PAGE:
The declining post-war Highland Region, the northern 2/3rds of Argyll and Bute District and Grampian Region of Scotland had joined the embryonic Celtic Alliance during September of 1987 in the the Irish-Scottish Highlands mutual cooperation treaty of 1987.
The area that was covered by the former North Tayside UK Parliament constituency joined the Celtic Alliance by singing the Irish-Scottish Highlands mutual co-operation treaty of 1987 on October the 5th 1987.
Losses in 1983 the attackEdit
Rosyth Dockyard, Grangemouth docks, RAF Buchan, RAF Leuchars, RAF Kinloss, Peterhead harbour, the docks at Port Glasgow, Inverbervie CEW Radar Station and RAF Edzell were each hit with a 10kt tactical nuke, but he 100kt strategic nukes fell short of the east coast cities and exploder 5 and 10 miles east respectively of their intended targets in the sea. Holy Loch and Faslaine bases were each hit by a 100kt device as well. Most of Doomsday's immediate victims were in Grampian Region, due to the loss of Aberdeen. Inverness's Cameron Barracks were not hit and the 10kt bomb fired at RAF Lossiemouth missed, exploding 2 miles to the north out at sea.
About 100,000 died in the attacks and about 1/4 of the surviving people would be dead by 1987 due t a mixture of starvation, rural E-coli outbreaks and radiation sickness in Grampian Region. The Scottish highlands would be left to struggle on vallently as the UK passed in to history.
Motivations for creating itEdit
Why the Highlanders and there regional councils wanted to join Ireland and form the fledgling Celtic Alliance was the fear that they would be abandoned to die by a ruined UK, assuming any of it ever did survive the war in the first place!
North Tayside was frightened of the growing post-war chaos in there county spreading to the north. The whole of Tayside Region was in chaos by mid 1986 and the area that was covered by the former North Tayside UK Parliament constituency had declared itself an independent country and was by its own concent effectively part of what remains of Grampian and Highland Regions.
The treaty's 7 special policy amendmentsEdit
They were concerned about losing thire local traditions and culture to a new Irish centric state, so they had they put forward 7 amendments to the Celtic Alliance's merger deal in thire region.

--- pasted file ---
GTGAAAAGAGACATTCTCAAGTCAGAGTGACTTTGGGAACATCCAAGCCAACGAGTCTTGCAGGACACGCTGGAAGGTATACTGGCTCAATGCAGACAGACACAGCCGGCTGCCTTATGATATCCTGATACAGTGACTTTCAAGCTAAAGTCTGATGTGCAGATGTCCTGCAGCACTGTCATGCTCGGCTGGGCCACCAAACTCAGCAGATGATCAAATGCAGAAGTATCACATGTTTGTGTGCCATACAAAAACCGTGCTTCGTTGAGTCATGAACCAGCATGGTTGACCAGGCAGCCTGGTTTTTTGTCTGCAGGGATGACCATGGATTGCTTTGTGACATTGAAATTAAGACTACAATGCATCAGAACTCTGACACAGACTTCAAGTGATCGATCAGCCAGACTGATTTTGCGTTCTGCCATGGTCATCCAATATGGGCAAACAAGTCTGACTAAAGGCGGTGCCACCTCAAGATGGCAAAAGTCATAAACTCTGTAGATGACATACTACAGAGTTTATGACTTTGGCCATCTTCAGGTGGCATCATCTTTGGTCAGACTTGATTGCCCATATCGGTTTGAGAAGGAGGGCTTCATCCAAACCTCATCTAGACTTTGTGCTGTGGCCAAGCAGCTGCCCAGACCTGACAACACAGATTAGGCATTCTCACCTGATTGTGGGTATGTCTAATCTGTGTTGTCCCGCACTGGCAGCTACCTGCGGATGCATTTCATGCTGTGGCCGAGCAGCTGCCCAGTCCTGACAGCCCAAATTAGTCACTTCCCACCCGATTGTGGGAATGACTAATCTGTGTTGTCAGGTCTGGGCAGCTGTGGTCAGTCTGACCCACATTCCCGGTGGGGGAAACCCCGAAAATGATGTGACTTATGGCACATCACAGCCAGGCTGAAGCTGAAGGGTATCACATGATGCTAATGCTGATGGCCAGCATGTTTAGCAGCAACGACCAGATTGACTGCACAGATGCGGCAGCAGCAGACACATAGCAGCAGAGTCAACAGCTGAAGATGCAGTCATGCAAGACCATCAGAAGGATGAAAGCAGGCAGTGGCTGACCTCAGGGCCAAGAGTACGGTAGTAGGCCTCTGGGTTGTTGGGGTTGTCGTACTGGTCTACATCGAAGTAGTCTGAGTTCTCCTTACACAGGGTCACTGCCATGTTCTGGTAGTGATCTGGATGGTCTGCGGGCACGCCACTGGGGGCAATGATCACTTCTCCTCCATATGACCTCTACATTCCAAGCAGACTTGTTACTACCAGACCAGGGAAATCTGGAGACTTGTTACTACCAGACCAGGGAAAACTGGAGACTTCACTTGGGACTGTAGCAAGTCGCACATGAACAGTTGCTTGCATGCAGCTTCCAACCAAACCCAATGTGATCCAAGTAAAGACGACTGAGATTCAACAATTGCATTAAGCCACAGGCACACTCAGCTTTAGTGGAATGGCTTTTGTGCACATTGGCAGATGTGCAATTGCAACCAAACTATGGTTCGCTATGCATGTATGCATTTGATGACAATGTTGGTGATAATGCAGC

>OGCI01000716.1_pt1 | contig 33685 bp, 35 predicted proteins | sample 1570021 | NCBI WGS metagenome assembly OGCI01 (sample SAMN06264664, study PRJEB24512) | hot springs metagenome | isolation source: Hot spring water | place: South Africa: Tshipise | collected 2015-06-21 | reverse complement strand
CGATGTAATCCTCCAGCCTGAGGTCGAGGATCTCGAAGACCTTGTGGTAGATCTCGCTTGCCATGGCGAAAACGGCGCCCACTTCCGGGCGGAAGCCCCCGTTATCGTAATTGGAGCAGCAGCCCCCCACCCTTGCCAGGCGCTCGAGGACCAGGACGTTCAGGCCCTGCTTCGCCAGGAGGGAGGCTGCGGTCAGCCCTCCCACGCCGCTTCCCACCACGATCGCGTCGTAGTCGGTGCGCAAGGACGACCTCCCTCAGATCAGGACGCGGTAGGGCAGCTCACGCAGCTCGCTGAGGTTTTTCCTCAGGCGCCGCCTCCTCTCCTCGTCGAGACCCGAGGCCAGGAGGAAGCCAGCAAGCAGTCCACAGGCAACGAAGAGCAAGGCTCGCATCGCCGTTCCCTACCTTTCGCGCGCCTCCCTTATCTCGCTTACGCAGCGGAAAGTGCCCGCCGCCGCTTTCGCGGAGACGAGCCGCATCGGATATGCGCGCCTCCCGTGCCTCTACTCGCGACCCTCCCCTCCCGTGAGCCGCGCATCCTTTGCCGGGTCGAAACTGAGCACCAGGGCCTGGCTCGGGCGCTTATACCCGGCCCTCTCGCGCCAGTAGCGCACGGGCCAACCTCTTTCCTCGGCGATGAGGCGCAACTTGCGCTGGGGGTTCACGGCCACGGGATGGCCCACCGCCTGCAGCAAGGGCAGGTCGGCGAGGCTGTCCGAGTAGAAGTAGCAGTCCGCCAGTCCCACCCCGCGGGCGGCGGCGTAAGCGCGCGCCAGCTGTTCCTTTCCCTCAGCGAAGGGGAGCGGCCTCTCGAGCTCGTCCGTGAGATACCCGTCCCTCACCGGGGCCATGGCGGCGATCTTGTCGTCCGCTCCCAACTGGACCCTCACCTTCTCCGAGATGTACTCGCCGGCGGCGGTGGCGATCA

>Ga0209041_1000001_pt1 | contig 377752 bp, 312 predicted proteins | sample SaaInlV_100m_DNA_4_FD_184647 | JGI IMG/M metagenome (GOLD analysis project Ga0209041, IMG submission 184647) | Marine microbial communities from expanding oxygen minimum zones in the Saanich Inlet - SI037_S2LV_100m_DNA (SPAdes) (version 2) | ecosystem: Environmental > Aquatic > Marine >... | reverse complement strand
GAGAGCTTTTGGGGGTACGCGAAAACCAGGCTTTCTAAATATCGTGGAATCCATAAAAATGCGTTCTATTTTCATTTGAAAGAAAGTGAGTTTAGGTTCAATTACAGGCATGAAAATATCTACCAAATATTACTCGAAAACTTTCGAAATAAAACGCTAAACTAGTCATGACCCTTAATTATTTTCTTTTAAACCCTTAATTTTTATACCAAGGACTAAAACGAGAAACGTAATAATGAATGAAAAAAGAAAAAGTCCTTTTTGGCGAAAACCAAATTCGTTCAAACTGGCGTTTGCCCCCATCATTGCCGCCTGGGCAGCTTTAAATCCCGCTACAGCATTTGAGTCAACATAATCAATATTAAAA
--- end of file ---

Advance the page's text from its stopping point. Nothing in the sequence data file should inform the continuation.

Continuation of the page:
- Scottish traditions like the ceilidh, bagpipes, haggis, tartan, highland dancing, etc. must not be harmed.
- The region's languages (Scots, Scottish Gaelic, Highland English, Scottish English, British English and the Doric dialect) must not be harmed.
- That any of the various political in the Hebrides and Highlands could continue as a single united party as they did in the former UK if they wished.
- That English people were still to be welcome in the Scottish Highlands.
- Ireland could take as much wood and stone as it wanted from the Highlands.
- That everyone would cooperate in the decontamination and rebuilding of Aberdeen harbour.
- That the Roman Catholic, Church of Scotland, Anglican, Presbyterianism and Episcopalian faith will all be treated equally and fairly on inter-Christian sectarian issues.
The 11 signatoriesEdit
- Celtic Alliance foreign minister: ?
- Provost of Inverness, Allan G. Sellar.
- Convener of Highland Regional Council: ?
- Highland Regional Council councilor, Peter J. Peacock.
- Liberal Party political figure and unsuccessful Liberal candidate Argyll and Bute, Janet Ray Michie.
- Moray SNP political figure and ex-Morayshire MP Hamish Watt.
- Morayshire folk singer, Roy Williamson.
- Aviemore Hotel and ski lodge owner Robert R. Bruce.
- Aviemore Hotel and ski lodge manager Dora Anne McLeod.
- Agyle SNP political figure and Oban High School teacher Iain MacCormick.
- The Lord Lieutenant of Perth and Kinross, Sir David Butte, signed up to it spratly in Blair Atholl Castle on October the 5th 1987. The rest were at the Oban community center singing up on September 7th, 1987.
How the Highlanders and Irish feel about it todayEdit
They are happy with the current situation and the federal state that it created.
- Highland= est. 125,575 in 1990, 124,605 in 2007 and 164,175 in 2020.
- Grampian= est. 225,500 in 1990, 257,700 in 2007 and 325,197 in 2020.
- Northern Argyle= est. 27,800 in 1990, 28,400 in 2007 and 32,500 in 2020.
- Southern Argyle and Buteshire= est. 12,500 in 1990, 12,600 in 2007 and 14,500 in 2020.
- Tayside North= est. 22,500 in 1990, 25,500 in 2007 and 25,789 in 2020
- Note: These counties are used for continuity's sake since the Celtic Alliance brought back a load of the old ones like Banffshire and Inverness-shire.